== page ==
Stuck Bottom Valve Caps

Discussion in 'Trumpet Discussion' started by SeniorSax, Feb 11, 2009.

  1. SeniorSax

    SeniorSax New Friend

    Feb 11, 2009

    I'm new to the trumpet, had it for 2 weeks, and love practicing. Its a Getzen 900 Classic. I'm getting familiar with the trumpet, checking how the valves and tuning slides work. I try to keep the horn clean and shiny. Everthing checks out (bought it used) but I cant seem to unscrew all three of the bottom valves. Do they even come off? I tried to unscrew them by hand and I am NOT going to use any tools to see if they do. I not too familiar trumpets, but is it standard to have removable bottom valve caps? They do have holes for water leakage, but it seems they would come off for better maintenance.

    I recieved the horn in near mint condition. The previous owner was a pro horn player in the Pheonix area and kept in good condition. It just needed some polishing and slide grease. Took it to a tech and said it was fine.

    So, do I need to force them open some how or are they fixed?

    Ruben S.
  2. TrumpetJ

    TrumpetJ New Friend

    Dec 28, 2008
    I had stuck bottom caps on my Allegro. I sent it to the shop for chem clean and general repair. Seeing as how your horn is in great condition, I would take it to the shop to see if they could just loosen up the caps. It may even be one of those while you wait kind of things.
  3. tedh1951

    tedh1951 Utimate User

    Oct 18, 2007
    The Wide Brown Land
    DO NOT FORCE anything on your Getzen - the 900 Classic is a beautiful horn and the bottom caps unscrew, usually quite easily. I would love to see some photos if you've a mind.

    The valve housing caps use a very fine right hand thread - undo them in the same direction that you would turn ON a tap (faucet) i.e. counter-clockwise - be gentle, if in ANY doubt, take the trumpet to your tech. When you reinstall the lower caps use a very small amount of vaselene on the theads (wipe a tiny bit on with a Q tip (cotton bud) and let the screwing motion carry it around the thread) - this will stop it seizing again. Be vary careful when "starting the thread" it is easy to cross thread them - then they'll really seize. :-?
  4. Dale Proctor

    Dale Proctor Utimate User

    Jul 20, 2006
    Heart of Dixie
    If you have one of those rubber jar-opening things (the flat textured sheet), try it. I've been able to get many stuck caps loose with one of those just using hand pressure.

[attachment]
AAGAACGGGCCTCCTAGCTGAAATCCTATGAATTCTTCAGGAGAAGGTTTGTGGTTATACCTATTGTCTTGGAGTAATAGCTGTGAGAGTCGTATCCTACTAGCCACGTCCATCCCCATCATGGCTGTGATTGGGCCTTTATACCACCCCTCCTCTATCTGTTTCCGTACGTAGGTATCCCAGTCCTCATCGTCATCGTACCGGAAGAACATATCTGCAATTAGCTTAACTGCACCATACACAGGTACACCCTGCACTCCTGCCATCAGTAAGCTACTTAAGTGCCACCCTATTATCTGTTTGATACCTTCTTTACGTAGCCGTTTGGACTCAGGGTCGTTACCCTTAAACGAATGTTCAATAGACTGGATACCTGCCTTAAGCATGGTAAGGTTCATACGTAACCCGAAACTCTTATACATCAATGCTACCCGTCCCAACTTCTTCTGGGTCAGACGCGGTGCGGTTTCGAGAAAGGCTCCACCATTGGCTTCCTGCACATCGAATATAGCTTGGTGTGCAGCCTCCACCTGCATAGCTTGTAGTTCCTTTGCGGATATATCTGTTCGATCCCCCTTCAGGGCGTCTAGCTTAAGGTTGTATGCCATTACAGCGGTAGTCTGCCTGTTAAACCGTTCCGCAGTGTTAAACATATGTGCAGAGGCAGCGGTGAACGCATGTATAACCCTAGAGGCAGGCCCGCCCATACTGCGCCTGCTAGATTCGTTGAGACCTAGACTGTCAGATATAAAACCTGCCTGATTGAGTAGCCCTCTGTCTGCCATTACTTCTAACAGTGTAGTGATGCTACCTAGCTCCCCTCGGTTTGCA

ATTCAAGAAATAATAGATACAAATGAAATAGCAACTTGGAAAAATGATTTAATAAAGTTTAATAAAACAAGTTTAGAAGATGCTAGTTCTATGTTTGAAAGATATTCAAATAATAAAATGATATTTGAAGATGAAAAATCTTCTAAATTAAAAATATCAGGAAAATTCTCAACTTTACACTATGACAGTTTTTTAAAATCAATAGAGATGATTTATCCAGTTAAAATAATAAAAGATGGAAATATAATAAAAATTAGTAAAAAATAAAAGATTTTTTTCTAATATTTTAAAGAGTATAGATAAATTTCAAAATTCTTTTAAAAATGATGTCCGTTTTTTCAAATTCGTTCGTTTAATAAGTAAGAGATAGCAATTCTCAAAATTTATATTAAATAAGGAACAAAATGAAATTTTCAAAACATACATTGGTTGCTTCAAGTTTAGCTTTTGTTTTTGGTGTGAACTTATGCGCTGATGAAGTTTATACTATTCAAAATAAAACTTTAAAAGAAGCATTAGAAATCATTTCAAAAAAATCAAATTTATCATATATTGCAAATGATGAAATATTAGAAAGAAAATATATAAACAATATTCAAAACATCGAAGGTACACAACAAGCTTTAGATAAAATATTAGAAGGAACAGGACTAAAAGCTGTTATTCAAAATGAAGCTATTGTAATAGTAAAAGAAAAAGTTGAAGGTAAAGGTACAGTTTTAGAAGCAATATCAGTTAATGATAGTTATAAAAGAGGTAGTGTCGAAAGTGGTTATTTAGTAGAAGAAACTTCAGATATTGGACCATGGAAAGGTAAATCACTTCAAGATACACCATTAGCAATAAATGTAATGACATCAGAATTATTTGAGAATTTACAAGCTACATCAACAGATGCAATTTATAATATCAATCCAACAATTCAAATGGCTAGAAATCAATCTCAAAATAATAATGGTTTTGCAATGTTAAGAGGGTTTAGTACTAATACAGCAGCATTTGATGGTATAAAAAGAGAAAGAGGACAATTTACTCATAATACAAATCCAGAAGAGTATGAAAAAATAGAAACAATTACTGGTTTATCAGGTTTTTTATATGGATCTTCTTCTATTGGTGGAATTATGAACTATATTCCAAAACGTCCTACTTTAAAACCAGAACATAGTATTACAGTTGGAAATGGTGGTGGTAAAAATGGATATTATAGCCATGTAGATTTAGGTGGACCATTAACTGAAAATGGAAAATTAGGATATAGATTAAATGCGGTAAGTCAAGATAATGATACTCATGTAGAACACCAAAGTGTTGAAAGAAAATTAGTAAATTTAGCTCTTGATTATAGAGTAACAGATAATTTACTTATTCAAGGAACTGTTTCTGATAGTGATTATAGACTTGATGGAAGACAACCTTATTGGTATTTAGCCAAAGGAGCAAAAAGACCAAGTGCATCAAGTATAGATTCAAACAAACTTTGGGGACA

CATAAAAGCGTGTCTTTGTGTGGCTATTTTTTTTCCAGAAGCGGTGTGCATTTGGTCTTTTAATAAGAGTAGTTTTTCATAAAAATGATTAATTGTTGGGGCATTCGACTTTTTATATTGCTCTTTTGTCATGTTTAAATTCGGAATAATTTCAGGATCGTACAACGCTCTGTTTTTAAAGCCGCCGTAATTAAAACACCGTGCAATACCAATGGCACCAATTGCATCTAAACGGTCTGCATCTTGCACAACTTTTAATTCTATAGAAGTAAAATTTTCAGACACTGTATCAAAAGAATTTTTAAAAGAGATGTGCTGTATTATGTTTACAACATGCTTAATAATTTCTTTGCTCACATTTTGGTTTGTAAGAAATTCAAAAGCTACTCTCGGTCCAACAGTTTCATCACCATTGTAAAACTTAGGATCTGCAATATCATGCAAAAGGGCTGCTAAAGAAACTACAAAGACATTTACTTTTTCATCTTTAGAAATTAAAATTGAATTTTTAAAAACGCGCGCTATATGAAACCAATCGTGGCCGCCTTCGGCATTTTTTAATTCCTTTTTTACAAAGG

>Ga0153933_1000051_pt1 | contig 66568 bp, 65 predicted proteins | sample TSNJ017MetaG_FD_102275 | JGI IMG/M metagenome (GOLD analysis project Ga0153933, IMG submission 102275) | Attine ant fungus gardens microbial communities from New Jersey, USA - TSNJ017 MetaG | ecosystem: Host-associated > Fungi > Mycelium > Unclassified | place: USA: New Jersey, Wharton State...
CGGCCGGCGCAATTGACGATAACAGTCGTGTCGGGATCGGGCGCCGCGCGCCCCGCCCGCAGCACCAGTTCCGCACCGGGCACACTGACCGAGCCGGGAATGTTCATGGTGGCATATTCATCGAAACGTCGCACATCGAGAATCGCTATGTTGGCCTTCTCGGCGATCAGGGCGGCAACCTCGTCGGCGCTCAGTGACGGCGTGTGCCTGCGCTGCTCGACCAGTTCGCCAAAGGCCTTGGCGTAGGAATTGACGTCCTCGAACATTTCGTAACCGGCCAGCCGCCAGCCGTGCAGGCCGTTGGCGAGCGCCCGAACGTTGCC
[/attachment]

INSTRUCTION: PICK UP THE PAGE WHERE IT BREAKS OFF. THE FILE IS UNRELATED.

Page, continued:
5. Brass crusader

    Brass crusader Mezzo Piano User

    I agree with Dale. Or, use a piece of old bike inner-tube, and wrap it snugly around the cap, this should give you some traction/hold on it. Perhaps a small dab of WD-40 in each cap would help, as well.
  6. dwp63

    dwp63 Pianissimo User

    Jan 7, 2009
    I got mine off on a cheaper horn by spraying wd-40 in the joint between the valve cap and casing, let it set 30 minutes, tap the caps with a small dead blow hammer( used by woodworkers) then use the rubber jar remover. Make sure to wipe off any wd-40 residue from the lacquer finish.
  7. SeniorSax

    SeniorSax New Friend

    Feb 11, 2009
    Thanks guys for all the help, I pamper all my instruments and NEVER apply any unecessary force or leverage for any situation. I'll try the WD-40 and hand twist counter-clockwise. It just seems to me with a quality instrument in the hands of a pro there wouldn't be this problem.
  8. oldlou

    oldlou Forte User

    Aug 28, 2005
    Grand Rapids, Mi.
    If you still have a problem with removal of those bottom caps after trying the above methods, take the horn to your local musical instrument tech. Be sure NOT to watch him while he is removing those caps. Whatever slide grease you have used on the slides will do quite nicely on the upper and lower valve cap threads to keep the threads from seizing again.

  9. oldlips48

    oldlips48 Piano User

    Mar 1, 2007
    I can see the pro getting a new horn, but not wanting to sell the Getzen until he was sure he wanted to keep the new one. So the Getzen stayed in the case a while and got a little dried out. Add just a touch of corrosion on the threads and now you have bottom caps you can't get off with just your fingers.

    My horns seem to stay in the best condition if I play on them everyday, even if it's only for a few minutes. They stay moist, lubricated and working well.

    Agreed. A touch of WD-40 and a piece of inner tube or rag for extra leverage should do the trick.

    Good job on wrangling the 900! Have fun with it.

  10. Markie

    Markie Forte User

    Jan 4, 2009
    Clarksburg, WV
    Yes, I'm pretty sure they are suppose to come off unless this is some new design I'm not familiar with. Here's what works for me when threads are frozen and won't crack loose. Go to the grocery store and get a small can of Marvel Mystery Oil and a pair of cheap rubber gloves used for washing dishes. Put a couple of drops where the two pieces go together and let it set for a couple of hours. Put on the gloves and see if you can crack the threads loose. If that don't work, take it to an instrument repair shop. They'll probably loosen it for free.
    PS. Don't do like I did when I was a kid and use a pair of pliars to do the job.

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